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Canopy Growth Stock Is Short on Fundamentals, But High on Potential

Josh Enomoto

You don’t have to look far to see evidence that publicly traded marijuana companies are incredibly volatile. And that assessment is the same for the top players like Canopy Growth (NYSE:CGC). Just in this month alone, Canopy Growth stock has dropped nearly 23%. And since the end of April, shares have shed slightly more than half its market value.

Canopy Growth Stock Is Short on Fundamentals, but High on Potential

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Without any hesitation, it’s a sickening decline. Just to make matters worse, stakeholders no longer have the buffer that CGC stock was up on a year-to-date basis. At least at the time of writing, that’s no longer true. Since January’s opening price, the weed company is now looking at a more than 5% loss.

As Noel Gallagher formerly of Oasis fame might ask, where did it all go wrong for CGC stock? According to The Motley Fool’s Sean Williams, one of the reasons is the company’s goodwill.

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In a non-financial context, goodwill actually sounds like a good thing. Certainly, we can use more of it, from in our daily interactions all the way up to in the highest political offices. But from an investor’s point of view, goodwill doesn’t always live up to its linguistic implications.

According to an Associated Press report on the subject, goodwill is the premium that companies place on a bought-out organization’s actual assets, such as property, plants and equipment. In other words, goodwill represents vague concepts, such as reputation or corporate culture.

This premium is fine during a bull market. But to Williams’ point, under iffy circumstances, excessive goodwill may lead to a write-down of its assets. And for a pot investment like Canopy Growth stock, a write-down is the last thing it needs.

Why Goodwill Isn’t So Bad for CGC Stock

Williams makes a compelling argument why you should avoid Canopy Growth stock. Although I’m still bullish on weed, I understand where he’s coming from. And especially if you’re a conservative investor, I would second his assessment.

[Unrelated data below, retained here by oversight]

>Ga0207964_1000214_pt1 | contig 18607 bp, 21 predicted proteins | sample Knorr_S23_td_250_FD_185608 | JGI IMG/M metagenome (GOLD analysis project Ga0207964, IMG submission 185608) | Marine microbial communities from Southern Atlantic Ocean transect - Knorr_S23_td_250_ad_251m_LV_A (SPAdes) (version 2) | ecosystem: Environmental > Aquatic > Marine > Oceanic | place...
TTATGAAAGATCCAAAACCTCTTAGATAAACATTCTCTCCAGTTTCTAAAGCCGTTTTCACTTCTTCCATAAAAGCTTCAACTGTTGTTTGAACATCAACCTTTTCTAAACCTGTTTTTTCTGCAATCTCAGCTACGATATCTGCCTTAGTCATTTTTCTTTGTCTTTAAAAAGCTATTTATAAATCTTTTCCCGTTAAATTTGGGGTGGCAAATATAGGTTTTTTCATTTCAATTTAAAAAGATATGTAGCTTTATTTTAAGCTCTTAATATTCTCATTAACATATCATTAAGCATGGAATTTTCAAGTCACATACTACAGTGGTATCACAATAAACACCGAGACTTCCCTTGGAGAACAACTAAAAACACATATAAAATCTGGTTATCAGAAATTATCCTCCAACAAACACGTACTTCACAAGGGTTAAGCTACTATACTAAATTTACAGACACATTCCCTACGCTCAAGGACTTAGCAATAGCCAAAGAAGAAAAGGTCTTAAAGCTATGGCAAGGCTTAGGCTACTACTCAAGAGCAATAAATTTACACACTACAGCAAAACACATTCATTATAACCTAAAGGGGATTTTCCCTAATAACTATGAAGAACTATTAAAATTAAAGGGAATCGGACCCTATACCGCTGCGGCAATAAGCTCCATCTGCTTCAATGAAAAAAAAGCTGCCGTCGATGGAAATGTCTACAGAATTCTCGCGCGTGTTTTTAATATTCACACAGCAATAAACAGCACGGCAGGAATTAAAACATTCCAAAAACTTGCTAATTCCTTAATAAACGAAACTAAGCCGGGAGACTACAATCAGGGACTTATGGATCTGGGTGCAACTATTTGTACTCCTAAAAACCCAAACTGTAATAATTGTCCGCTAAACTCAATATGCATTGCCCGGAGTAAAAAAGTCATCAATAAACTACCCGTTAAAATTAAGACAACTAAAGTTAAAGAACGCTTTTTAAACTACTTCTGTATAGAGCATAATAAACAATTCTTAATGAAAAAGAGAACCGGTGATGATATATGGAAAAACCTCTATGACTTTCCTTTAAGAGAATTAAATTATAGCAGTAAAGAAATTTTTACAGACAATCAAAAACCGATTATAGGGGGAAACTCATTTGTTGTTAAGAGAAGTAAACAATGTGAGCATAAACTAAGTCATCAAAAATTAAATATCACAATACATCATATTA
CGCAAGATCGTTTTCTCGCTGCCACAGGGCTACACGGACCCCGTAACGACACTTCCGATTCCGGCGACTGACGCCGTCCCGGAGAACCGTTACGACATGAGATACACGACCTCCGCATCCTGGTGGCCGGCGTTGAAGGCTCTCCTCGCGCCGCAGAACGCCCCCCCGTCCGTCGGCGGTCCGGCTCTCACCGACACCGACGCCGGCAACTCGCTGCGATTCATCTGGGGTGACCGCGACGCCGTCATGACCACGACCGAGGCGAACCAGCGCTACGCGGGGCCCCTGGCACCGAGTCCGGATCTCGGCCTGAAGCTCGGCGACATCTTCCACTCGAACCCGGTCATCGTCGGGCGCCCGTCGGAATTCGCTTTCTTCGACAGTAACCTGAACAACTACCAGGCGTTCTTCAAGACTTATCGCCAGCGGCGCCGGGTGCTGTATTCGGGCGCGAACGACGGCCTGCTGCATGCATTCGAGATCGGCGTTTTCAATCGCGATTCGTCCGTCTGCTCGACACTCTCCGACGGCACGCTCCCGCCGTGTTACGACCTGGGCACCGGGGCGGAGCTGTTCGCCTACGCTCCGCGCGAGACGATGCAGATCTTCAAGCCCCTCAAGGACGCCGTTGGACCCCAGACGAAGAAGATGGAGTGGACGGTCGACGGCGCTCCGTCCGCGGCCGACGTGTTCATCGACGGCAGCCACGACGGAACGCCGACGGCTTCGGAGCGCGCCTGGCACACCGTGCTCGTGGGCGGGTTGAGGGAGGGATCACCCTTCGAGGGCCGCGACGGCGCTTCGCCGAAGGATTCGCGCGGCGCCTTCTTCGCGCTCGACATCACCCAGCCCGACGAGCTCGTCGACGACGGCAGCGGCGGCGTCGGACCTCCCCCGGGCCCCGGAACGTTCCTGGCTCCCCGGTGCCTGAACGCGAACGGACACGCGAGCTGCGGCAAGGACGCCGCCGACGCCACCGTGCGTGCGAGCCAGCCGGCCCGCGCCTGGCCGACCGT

Moreover, the Associated Press prepared a great argument for why investors should fear blue-chip S&P 500 companies with excessive premiums for intangibles. Back in the summer of 2016, the news agency wrote that goodwill represented $2.5 trillion of the index’s balance sheet. For context, that’s roughly 12% of U.S. gross domestic product.

Thus, we arrive at a logical argument. If excessive goodwill is bad for storied power players, it must be downright terrible for CGC stock. If we’re strictly looking at the financials, then of course, you shouldn’t expose yourself to Canopy Growth stock.

But let’s also remind ourselves that legal marijuana isn’t exactly logical. More often than not, companies like CGC are narrative-driven affairs fueled by emotions.

That’s a far different take from S&P 500 organizations. Specifically, the reason why excessive premiums on intangibles are undesirable for blue chips is that their markets are limited. For example, a tech firm can only sell so many computer chips. If such companies take a hit on goodwill, then it may severely impact pre-tax earnings. Unsure of how they will recoup the losses, observing investors may head for the exits.

But with Canopy Growth stock, we don’t know what the potential limits are. For right now, the actual limits are whatever the Canadian market can support, which admittedly is not much.

But what if we have the long-shot event where the U.S. legalizes marijuana at the federal level? I’d say for CGC that at that point, goodwill isn’t a liability, it’s a bonus.

Canopy Growth Stock Is All About the Reach

At the end of the day, here’s why Canopy Growth stock and its ilk like Aurora Cannabis (NYSE:ACB), Cronos Group (NASDAQ:CRON) and Tilray (NASDAQ:TLRY) have stunk up the markets. They’re all reaching for the potential that international markets may provide.

For example, Canopy has secured the right to buy Acreage Holdings (OTCMKTS:ACRGF) on a contingency. And that contingency is that the U.S. fully legalizes weed.

Will it happen? I think it will, but I don’t have a crystal ball. Clearly, most Canadian cannabis companies think so as well, which is why they’re positioning themselves for that possibility. When they do this, their acquisitiveness naturally lifts goodwill.

If political events don’t go according to plan, probably all weed stocks will collapse. But if legalization does pan out — and there’s compelling evidence that it will — CGC goes to the moon. That’s the charm and the pitfall of marijuana.

As of this writing, Josh Enomoto did not hold a position in any of the aforementioned securities.

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